UPenn Alumni. Former Google employee. Self-dubbed “king of fans.” A rapper without a record label. Meet Hoodie Allen.
Steven Markowitz has been rapping since 2010. After leaving his job at Google to pursue a career in music, he created the stage name Hoodie Allen. And seven years, four mixtapes, two EPs and three albums later, he has become an extremely successful rapper. And he is, arguably, the coolest artist ever.
Hoodie doesn’t call himself the “king of fans” for nothing. He truly is committed to his fanbase and always puts them first. And the beautiful thing is, as much as Hoodie supports us, we support him right back. Without a record label, Hoodie relies on fans to promote his albums, and we tend to get the job done. In 2016, Hoodie’s album Happy Camper landed a number one spot on the Billboard Top Rap Albums chart for two weeks in a row. His latest album, The Hype, which was released on Sept. 29 of this year, ranked #67 on top album sales. For an independent artist without a label, these are huge accomplishments.
Hoodie also puts forth his best effort to interact with his fans. He is constantly tweeting fans and replying to their Snapchats. He even has a separate phone, on which he’s able to call and text his fans. He truly does try his absolute best to reach out to everyone. If you tweet him, you can usually expect a reply or at least a like within the hour. Sometimes, he even replies through direct messages to make the conversation more personal.
But interacting with fans through social media isn’t the only way he shows his appreciation. Hoodie goes out of his way to meet fans at every concert. Whether it’s saying hi to fans in line or coming out after the show to take pictures, he tries his best to meet everyone. Some artists will charge hundreds of dollars for a quick picture, but not Hoodie. In the past two years alone, I have already met Hoodie twice. If this doesn’t show his pure dedication to his fans, I’m not sure what does.
Hoodie even stands at the merch table for an hour before each show to greet each fan personally. This isn’t just a great marketing technique; he truly cares about his fans and wants to meet them. When you talk to him, it’s like talking to a friend. It’s personal, real and intimate.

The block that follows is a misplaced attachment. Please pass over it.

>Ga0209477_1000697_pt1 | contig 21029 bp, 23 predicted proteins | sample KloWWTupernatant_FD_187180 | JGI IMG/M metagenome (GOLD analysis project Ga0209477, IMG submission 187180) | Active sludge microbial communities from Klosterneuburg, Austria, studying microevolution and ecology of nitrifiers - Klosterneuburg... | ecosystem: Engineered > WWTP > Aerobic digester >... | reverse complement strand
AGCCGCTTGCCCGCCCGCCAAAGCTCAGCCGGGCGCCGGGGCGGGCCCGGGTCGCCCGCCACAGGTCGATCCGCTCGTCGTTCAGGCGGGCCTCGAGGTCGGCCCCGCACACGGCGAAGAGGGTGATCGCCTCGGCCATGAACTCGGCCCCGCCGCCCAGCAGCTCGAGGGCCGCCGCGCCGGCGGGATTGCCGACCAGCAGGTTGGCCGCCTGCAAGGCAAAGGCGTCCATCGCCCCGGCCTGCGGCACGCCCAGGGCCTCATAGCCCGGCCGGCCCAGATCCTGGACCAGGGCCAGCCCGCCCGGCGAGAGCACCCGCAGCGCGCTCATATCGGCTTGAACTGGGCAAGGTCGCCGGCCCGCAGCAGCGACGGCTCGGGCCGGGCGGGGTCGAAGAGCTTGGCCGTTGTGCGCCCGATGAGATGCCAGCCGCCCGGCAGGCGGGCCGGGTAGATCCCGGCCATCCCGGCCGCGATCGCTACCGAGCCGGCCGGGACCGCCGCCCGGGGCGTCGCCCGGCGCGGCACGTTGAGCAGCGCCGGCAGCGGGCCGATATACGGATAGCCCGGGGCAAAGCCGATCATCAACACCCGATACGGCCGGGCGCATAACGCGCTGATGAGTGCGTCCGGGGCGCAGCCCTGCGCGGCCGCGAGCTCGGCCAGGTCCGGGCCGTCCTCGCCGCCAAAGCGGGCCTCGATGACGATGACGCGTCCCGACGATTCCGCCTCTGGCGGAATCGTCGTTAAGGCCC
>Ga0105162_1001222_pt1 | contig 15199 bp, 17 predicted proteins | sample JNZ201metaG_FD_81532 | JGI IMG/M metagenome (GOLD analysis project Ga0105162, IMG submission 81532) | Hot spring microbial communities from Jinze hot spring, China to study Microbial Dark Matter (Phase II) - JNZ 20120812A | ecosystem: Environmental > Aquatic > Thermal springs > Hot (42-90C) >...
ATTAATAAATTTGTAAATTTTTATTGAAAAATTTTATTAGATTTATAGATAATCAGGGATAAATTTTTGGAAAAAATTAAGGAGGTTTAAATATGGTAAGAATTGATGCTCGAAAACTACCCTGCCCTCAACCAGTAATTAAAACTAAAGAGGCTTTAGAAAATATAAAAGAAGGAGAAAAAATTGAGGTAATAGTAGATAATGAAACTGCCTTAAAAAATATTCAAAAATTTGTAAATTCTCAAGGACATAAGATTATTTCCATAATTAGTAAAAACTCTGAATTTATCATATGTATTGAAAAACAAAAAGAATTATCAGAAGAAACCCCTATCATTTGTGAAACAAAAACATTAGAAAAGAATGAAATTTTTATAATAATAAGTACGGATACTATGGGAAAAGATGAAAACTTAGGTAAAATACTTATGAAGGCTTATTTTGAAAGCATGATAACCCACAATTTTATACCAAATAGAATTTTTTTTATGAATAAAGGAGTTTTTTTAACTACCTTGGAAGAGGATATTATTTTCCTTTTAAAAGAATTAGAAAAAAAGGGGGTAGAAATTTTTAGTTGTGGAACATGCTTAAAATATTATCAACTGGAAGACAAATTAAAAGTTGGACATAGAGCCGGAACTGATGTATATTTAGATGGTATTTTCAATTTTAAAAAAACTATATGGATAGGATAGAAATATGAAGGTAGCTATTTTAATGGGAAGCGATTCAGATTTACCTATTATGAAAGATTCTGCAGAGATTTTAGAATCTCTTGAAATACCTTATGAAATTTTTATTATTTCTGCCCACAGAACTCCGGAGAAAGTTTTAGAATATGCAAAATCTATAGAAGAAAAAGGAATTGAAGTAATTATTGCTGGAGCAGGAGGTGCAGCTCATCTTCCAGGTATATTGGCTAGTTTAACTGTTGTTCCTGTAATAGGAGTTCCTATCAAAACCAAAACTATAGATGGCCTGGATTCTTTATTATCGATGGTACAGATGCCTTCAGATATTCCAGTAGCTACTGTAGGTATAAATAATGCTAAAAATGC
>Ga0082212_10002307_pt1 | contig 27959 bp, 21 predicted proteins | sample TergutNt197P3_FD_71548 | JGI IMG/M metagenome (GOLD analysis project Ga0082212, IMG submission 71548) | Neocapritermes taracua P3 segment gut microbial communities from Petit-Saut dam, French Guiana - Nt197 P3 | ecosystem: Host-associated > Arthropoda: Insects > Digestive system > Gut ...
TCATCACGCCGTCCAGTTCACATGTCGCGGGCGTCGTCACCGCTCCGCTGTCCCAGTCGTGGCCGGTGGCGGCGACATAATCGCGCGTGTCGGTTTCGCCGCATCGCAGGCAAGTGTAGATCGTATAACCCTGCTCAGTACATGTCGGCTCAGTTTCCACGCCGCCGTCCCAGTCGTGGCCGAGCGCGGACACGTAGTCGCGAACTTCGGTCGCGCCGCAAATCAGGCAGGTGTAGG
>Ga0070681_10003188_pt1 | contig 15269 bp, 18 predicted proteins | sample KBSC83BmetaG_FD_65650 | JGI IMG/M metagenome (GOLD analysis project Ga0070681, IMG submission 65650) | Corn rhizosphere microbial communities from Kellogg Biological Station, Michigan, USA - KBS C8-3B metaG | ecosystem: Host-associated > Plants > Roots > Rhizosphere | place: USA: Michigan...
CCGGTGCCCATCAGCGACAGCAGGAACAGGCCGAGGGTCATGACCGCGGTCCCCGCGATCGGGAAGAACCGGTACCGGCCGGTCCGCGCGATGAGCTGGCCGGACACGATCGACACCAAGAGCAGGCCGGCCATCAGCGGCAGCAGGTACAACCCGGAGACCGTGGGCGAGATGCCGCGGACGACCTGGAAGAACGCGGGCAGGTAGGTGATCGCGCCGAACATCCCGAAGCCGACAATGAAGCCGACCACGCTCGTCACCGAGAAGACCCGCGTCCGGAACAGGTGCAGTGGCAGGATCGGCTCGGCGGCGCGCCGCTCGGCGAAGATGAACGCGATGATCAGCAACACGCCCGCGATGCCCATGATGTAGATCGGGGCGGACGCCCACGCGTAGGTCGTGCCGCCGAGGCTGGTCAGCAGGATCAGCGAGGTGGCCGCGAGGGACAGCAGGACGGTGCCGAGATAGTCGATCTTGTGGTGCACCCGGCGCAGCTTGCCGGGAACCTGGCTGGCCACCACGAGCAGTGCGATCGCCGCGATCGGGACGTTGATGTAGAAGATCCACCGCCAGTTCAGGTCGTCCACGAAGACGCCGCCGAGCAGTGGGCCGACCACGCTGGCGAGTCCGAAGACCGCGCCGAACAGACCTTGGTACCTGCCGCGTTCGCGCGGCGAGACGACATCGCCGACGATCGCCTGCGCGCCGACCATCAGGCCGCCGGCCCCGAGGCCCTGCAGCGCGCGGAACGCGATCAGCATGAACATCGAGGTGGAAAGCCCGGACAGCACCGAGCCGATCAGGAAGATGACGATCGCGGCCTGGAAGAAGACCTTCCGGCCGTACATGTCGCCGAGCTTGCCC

the funniest thing about hoodie allen is the fact that his song lyrics are so cool and badass but when you meet him and talk to him he’s a cute funny little nugget. but i think he’d beat me up if he ever saw this tweet ajdhdhajaha
— sarah (@sarahnconcerts) November 27, 2017
Hoodie takes the time to make his shows the best for his fans. His concerts truly are an interactive experience for everyone. At his concerts, you have the chance to be brought on stage, to rap parts of his songs and to be hit with a cake. Yes, cake. Several fans make cakes for his shows, so he can throw them into the crowd during his song Cake Boy. At his Philadelphia show of The Hype World Tour, I was one of the lucky ones who was hit with a cake. I had frosting on my jean jacket, sweater and in my hair.
But I wouldn’t trade it for the world. How many times can you say you’ve been hit with a cake at a gig? It makes Hoodie’s shows unique and memorable.
And, of course, he makes great music. Some of his songs are catchy and fun to sing along to; others have you out of breath afterward from rapping too hard. His songs are full of clever, funny puns. They always have been, and they probably always will be. It’s one thing about Hoodie’s music that will probably never change.
So it’s simple: if you’re not a fan of Hoodie Allen already, you should be. You won’t find an artist more caring, humble or down-to-earth. He puts so much effort and passion into his music, and I believe he deserves so much more recognition for it. I expect nothing but great things from him in the future. You should do the same.